Front-row parking offered to green-minded Orlando drivers

For anyone who has ever circled a crowded parking lot, a new kind of preferred-parking space is getting between them and the front door.
As though owners of hybrid vehicles aren't imperious enough with their 50-plus miles to the gallon, green-construction proponents are now reserving front-row parking spaces for such drivers at a growing number of buildings.

The University of Central Florida's new arena added four spaces for hybrids and car poolers this month. The new Amway Center's Geico Garage has 46 spaces set aside for hybrids and 36 reserved for car poolers. Orlando Utilities Commission and Orlando City Hall have at least one prime space designated for electric cars that need charging and plan on adding 300 more charging stations and parking spaces within an hour's drive of downtown by 2012.

Prior to the emergence of preferential parking for alternative-fuel vehicles, special parking privileges had been reserved for handicapped drivers with doctor-prescribed decals on their vehicles.
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But unlike the handicap spaces, spots for hybrids and car poolers generally lack any kind of enforcement, raising questions about whether they'll be taken seriously.

"Right now this is a promotional thing, so I don't think we're seeing enforcement," said Jon Ippel, the city of Orlando's sustainability manager. "It's more peer pressure. Hopefully the evil eyes violators get will force them to comply."

The main driver of the special parking slots: They're inexpensive and help commercial buildings earn coveted environmental certifications from the U.S. Green Building Council. The council's LEED certification has become a must-have for new government facilities and elite private buildings, such as Darden Restaurants' new corporate headquarters in south Orlando.

Ippel described the special parking designations as "kind of an emerging field" that started with handicap spaces but has grown to include "sustainable spaces." He said it's the least-established component of the LEED certification, and with the emergence of all-electric vehicles, Ippel said, people may start to see electric-only charging stations instead of reserved spaces for hybrids.

City of Orlando spokeswoman Cassandra Lafser likened them to grocery-store parking spots set aside for pregnant women.

"There are the social-pressure aspects of it that should restrict it for those people it's reserved for," she said.

Parking spaces are just one small piece of earning a LEED certification. In hopes of landing a top-level LEED for the UCF Arena, for example, the facility's managers recently installed light sensors and stepped up their use of recycled products. The Global Spectrum L.P. operations staff is also reducing lamp wattages in offices, locker rooms and hallways.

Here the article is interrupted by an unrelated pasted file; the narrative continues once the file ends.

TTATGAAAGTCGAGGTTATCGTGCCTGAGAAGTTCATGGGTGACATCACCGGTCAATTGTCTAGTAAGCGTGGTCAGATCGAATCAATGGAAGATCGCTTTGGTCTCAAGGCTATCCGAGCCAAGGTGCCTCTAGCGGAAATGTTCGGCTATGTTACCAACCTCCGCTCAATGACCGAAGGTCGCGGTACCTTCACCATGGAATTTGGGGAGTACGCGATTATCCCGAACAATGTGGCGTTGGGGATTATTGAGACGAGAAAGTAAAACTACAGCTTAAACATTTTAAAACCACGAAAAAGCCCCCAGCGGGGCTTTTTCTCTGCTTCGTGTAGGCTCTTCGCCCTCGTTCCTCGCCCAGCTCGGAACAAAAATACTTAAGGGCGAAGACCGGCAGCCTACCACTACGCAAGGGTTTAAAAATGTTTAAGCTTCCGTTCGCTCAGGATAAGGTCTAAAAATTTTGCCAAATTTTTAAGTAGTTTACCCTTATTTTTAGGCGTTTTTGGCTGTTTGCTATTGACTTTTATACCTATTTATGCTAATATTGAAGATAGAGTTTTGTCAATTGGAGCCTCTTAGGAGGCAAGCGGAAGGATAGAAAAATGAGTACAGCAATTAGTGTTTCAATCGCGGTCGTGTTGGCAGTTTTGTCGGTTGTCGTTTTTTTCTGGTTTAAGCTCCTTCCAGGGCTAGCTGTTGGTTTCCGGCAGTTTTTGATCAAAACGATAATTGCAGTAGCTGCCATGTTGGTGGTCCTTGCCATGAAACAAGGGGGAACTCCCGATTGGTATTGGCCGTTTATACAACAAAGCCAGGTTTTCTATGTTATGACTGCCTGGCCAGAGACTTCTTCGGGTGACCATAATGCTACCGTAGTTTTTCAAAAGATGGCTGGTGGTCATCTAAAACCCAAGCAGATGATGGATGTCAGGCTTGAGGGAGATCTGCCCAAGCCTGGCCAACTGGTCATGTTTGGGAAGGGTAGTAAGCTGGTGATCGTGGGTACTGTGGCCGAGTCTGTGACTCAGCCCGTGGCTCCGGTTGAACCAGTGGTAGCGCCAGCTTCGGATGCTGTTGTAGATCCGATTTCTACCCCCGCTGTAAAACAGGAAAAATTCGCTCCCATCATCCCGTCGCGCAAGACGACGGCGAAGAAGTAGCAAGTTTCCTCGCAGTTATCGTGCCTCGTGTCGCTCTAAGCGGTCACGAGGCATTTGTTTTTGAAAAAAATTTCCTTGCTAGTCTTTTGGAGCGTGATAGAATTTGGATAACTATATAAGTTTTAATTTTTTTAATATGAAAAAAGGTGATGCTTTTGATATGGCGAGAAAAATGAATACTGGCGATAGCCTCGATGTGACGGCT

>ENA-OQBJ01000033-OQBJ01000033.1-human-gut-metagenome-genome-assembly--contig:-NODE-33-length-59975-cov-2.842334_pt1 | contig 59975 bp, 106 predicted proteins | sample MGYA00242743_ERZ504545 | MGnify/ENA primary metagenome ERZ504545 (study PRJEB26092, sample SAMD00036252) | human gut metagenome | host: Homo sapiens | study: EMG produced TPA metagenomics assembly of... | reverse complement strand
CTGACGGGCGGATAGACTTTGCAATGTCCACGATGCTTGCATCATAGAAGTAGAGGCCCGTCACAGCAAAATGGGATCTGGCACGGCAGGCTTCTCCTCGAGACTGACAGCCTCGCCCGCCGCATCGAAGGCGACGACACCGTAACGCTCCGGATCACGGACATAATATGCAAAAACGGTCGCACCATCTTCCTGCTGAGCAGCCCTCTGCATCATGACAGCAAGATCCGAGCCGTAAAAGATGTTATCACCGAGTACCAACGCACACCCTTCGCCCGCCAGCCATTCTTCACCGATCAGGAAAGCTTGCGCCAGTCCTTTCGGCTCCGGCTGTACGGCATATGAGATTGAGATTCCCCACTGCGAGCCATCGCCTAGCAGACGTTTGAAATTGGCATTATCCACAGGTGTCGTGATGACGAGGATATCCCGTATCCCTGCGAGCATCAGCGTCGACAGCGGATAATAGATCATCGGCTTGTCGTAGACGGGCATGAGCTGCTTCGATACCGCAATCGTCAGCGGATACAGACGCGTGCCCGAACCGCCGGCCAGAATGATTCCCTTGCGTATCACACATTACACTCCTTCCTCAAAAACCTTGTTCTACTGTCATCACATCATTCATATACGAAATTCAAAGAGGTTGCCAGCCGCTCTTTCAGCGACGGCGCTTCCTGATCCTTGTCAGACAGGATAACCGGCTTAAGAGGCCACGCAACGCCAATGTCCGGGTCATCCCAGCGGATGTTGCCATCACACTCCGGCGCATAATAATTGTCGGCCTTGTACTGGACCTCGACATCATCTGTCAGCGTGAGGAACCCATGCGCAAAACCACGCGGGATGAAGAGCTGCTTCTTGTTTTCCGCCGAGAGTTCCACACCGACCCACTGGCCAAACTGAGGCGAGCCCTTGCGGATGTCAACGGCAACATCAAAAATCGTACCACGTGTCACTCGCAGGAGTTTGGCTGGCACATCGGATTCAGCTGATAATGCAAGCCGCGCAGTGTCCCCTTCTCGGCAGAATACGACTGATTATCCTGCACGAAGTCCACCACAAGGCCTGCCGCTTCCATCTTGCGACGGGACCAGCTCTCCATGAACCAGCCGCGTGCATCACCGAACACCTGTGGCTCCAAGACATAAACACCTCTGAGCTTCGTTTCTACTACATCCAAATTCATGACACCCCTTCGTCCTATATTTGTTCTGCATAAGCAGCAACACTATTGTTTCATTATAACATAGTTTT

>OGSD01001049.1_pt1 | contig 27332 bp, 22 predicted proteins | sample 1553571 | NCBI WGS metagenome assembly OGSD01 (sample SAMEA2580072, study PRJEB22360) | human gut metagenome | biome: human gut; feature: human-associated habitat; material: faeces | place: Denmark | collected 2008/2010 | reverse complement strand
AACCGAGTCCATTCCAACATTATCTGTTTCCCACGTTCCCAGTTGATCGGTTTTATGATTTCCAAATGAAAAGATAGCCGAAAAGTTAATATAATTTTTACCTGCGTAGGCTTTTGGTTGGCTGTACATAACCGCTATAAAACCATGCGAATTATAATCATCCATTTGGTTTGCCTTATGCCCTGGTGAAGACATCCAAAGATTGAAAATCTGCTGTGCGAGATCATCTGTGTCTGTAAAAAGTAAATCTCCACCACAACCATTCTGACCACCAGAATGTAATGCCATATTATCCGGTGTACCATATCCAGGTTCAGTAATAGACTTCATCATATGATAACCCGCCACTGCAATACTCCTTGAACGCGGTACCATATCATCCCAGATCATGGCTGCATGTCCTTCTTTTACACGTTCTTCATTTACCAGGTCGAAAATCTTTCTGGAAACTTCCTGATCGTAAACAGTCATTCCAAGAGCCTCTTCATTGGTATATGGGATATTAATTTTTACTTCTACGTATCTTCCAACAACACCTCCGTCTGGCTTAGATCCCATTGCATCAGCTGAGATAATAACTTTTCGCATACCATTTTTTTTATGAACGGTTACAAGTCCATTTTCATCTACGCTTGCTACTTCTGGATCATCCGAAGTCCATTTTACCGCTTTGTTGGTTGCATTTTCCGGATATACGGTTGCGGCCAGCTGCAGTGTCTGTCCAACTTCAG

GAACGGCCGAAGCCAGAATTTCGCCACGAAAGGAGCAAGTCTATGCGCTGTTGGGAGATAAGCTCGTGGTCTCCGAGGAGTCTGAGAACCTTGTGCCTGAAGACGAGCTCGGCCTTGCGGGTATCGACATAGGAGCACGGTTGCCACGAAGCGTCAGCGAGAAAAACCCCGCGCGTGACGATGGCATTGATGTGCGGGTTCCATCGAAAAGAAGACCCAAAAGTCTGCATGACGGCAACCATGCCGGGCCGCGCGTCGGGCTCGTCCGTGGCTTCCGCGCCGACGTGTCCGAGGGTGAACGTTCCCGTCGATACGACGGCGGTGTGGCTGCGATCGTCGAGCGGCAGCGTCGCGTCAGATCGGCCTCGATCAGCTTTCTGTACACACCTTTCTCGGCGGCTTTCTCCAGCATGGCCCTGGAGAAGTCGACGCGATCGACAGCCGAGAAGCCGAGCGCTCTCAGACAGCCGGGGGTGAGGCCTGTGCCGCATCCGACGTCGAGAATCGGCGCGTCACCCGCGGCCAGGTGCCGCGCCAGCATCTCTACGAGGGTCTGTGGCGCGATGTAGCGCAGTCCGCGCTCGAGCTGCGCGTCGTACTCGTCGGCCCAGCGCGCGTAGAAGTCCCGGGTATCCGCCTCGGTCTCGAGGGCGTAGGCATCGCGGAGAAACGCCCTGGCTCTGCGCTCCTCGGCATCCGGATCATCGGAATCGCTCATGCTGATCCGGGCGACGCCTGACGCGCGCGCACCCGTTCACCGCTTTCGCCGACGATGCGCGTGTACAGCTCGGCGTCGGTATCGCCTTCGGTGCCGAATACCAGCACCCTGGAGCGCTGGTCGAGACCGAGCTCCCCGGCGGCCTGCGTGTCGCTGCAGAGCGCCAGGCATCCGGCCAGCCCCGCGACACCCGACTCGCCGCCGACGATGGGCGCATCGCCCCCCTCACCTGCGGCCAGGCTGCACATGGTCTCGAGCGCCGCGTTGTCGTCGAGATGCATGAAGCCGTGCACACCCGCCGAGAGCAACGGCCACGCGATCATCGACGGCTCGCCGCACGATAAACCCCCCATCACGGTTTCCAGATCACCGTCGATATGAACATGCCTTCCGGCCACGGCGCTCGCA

And they have designated parking for hybrids.

"The preferred-parking spaces for hybrid and carpool vehicles is something new that we are doing here at the UCF Arena as a benefit to those who visit the retail shops in the area surrounding the arena, as well as those who attend events in the arena," said Melissa Schaaff, the venue's marketing director. "We reserve spaces for guests who have premium seating in the arena, and felt that it was important to also reserve spaces for those guests who are driving hybrid vehicles and/or carpooling to events, to recognize them for doing their part to be environmentally aware."
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Some high-profile facilities, such as the Orange County Convention Center and Orlando International Airport, have yet to set aside green parking spaces. But Swedish furniture retailer IKEA has them at its south Orlando store, said Alexa Stone, program manager for ecoPreserve LLC, an Orlando consulting firm.

Stone knows such spaces aren't universally embraced.

"I have heard that some people didn't like it because they question whether it's fair," she said. "They think hybrids are expensive and elitist." Those concerns should ease, she added, as the auto industry rolls out more-affordable versions of hybrids and electric cars.

For Seminole County resident Thomas Ho, who has owned hybrid vehicles for almost a decade, the parking incentive is not the reason buyers pay a premium for technology that doesn't always make economic sense.

People purchase the cars, he said, because they want to cut fuel consumption and reduce carbon emissions not to get a better parking space.
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